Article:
Luggage-related incidents are incredibly rare, but they do happen. And by travelling with a smaller carry-on-sized bag, you can eliminate these risks.
You can’t lose your luggage if it’s stowed at your feet for the entire journey.
You can’t have your belongings stolen on a sketchy bus ride in Thailand, because you won’t need to store your bag in the hold.
You can’t discover an airline’s damaged your luggage if you have it with you at all times.
Carry-on travel gives me greater peace of mind, which is never a bad thing.
My Back Thanks Me for It
If you ever meet me in person, ask to see my biceps.
Actually, don’t, as that would likely terrify me.
I’m one of the few people who can flex like their life depended on it and still not cause even a stir in their arms. Everything stays flat! My super-fit friends in Lisbon find it hilarious that it looks like I have no biceps, no matter how hard I work out. And it’s the same for the rest of my muscles.
Simply put: I am weak.
If, like me, you’re tiny and feeble, the lighter your backpack, the better. And therefore, the smaller your backpack, the easier it is to keep it lightweight.
Carry-on travel limits how heavy my bag can get, and that helps reduce pain levels when I’ve been walking around in circles for two hours looking for a hostel that no longer seems to exist.
Now that I’ve successfully handled so many trips with my trusty Farpoint, I can think of very few scenarios where I’d need a larger backpack. Here are a handful of them:
If I was to go nomadic again: The carry-on life works for me, and a big part of that is because I have a home to put my Overflow Possessions in. If I was to pack in my life in Portugal, sell everything I own, and travel full-time again, I confess I’d struggle to do so with such a small backpack. Having so few things gets old when you’ve been doing it for four years straight.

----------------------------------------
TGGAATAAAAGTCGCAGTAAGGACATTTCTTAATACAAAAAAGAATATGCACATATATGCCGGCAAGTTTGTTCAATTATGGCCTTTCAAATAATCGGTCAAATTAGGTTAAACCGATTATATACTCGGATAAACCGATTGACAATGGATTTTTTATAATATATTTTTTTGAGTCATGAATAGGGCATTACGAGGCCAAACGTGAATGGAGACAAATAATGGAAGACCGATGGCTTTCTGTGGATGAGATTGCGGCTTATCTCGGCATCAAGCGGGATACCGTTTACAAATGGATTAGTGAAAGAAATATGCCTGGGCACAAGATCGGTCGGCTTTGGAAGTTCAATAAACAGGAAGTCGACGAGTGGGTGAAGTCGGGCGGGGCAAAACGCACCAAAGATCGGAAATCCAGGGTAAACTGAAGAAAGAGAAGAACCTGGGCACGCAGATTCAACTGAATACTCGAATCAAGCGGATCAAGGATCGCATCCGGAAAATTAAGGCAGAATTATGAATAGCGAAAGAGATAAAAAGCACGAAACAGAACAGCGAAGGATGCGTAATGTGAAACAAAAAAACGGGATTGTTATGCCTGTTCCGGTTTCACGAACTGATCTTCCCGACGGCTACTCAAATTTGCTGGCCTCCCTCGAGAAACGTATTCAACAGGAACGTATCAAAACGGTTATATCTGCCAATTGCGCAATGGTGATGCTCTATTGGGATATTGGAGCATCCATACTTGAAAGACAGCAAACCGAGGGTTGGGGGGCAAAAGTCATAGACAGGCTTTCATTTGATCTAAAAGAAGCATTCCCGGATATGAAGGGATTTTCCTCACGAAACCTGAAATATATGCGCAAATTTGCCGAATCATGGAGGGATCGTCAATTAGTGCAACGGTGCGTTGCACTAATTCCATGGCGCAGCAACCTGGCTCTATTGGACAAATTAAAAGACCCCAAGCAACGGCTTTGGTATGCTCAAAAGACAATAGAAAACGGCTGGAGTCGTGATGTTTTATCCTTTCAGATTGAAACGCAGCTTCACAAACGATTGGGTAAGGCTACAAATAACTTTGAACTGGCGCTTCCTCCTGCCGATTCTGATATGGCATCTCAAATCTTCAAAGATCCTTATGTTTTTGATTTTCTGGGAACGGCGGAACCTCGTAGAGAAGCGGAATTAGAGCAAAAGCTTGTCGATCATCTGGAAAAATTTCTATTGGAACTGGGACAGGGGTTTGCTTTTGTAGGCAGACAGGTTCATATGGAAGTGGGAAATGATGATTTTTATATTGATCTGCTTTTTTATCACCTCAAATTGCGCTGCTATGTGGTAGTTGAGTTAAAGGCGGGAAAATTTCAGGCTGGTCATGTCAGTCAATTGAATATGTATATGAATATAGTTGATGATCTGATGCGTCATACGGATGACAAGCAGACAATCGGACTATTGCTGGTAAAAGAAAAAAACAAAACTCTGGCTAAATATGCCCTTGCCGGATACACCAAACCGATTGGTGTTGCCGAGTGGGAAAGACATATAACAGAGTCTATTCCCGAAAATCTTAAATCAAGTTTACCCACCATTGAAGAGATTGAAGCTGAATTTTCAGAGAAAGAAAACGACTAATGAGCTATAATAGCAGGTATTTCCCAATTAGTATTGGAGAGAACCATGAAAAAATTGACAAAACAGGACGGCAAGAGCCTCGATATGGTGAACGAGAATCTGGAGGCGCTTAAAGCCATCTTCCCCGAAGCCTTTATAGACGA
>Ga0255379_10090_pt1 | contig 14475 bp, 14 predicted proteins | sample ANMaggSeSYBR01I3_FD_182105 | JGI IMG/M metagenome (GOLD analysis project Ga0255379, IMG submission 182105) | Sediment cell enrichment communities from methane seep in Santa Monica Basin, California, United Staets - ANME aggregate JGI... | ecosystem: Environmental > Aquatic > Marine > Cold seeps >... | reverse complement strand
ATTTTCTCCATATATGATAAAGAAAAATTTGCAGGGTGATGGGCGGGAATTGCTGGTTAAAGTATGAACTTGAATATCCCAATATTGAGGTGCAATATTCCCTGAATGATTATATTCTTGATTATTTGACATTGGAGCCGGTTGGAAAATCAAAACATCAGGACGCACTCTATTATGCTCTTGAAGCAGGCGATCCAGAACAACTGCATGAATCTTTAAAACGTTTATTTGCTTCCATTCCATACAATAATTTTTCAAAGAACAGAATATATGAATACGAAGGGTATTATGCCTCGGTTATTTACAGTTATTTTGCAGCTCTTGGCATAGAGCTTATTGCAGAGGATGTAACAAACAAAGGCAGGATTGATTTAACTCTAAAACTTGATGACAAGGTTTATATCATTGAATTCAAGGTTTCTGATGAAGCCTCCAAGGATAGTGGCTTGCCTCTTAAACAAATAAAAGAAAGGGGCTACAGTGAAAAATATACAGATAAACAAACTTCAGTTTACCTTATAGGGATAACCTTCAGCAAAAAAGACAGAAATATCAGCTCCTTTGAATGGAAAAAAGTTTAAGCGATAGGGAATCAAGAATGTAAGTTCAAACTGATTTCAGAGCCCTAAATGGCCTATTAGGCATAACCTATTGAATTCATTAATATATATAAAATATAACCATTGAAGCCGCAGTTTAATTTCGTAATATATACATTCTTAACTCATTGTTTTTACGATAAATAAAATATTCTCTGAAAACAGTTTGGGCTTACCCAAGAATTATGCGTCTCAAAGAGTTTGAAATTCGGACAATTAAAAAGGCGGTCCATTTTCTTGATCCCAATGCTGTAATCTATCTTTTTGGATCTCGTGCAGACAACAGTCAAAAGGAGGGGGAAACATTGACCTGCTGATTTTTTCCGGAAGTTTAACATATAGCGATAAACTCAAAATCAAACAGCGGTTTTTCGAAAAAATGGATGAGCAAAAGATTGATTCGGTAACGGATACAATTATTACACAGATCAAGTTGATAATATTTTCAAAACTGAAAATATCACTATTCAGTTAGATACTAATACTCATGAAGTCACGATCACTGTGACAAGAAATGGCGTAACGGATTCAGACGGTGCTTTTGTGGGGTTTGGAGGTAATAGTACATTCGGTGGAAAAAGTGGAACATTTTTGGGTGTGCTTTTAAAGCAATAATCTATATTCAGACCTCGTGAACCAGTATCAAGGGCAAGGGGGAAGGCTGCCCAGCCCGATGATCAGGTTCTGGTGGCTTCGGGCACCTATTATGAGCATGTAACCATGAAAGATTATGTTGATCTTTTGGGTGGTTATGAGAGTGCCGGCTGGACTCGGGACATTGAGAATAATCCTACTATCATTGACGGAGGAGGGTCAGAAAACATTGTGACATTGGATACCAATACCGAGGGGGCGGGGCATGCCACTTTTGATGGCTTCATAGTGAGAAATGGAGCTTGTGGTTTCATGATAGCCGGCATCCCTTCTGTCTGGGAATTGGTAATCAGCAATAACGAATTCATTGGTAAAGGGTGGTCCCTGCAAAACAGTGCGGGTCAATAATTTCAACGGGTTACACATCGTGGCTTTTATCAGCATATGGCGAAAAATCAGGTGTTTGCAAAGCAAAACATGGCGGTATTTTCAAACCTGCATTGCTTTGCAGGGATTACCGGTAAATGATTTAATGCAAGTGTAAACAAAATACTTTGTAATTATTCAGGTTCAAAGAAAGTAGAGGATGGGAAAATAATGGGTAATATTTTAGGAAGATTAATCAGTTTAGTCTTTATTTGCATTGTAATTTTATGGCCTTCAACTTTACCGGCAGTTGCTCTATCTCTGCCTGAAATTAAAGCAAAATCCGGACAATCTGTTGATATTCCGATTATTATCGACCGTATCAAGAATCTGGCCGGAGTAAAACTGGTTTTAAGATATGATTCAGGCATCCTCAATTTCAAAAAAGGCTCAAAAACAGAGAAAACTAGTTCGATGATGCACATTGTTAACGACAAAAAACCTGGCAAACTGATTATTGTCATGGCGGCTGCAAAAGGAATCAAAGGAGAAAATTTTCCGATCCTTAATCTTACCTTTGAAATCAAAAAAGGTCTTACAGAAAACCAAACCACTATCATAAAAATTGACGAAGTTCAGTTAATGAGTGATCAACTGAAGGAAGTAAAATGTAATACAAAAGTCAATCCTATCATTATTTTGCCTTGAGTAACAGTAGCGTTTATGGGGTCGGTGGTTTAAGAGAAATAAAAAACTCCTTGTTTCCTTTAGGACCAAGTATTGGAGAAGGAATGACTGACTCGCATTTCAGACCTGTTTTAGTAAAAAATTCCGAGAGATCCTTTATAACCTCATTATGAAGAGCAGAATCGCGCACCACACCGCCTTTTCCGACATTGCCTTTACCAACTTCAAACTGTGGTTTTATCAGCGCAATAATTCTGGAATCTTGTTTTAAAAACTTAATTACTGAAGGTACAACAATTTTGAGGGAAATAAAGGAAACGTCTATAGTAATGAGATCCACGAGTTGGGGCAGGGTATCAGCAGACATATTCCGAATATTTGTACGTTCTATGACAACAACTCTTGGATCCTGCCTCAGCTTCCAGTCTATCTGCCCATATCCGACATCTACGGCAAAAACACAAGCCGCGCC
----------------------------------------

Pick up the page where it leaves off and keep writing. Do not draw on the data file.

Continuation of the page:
If I was going to do something ridiculous, like skiing: Can you imagine me skiing? Haha! Well, actually… the joke’s on you, because I can ski! By which I mean, I went on a school trip to Italy when I was 14, where I spent a week snowploughing down the mountains. If I ever decided to take it back up again, though, I’d imagine I’d need to bring a lot of equipment with me? As you can tell, I am very informed about skiing situations.
If I was going to go somewhere very cold: My favourite thing in the world is being warm. My second favourite thing is hot showers. My third favourite thing is hot water bottles. I hate being cold! And so, if I was going to visit somewhere that was unbelievably freezing cold, I’d probably want to pack all the clothes I own and do a Joey.
So there you have it! Once I went carry-on, I never went back!
Or, I might go back in the future.
But probably not.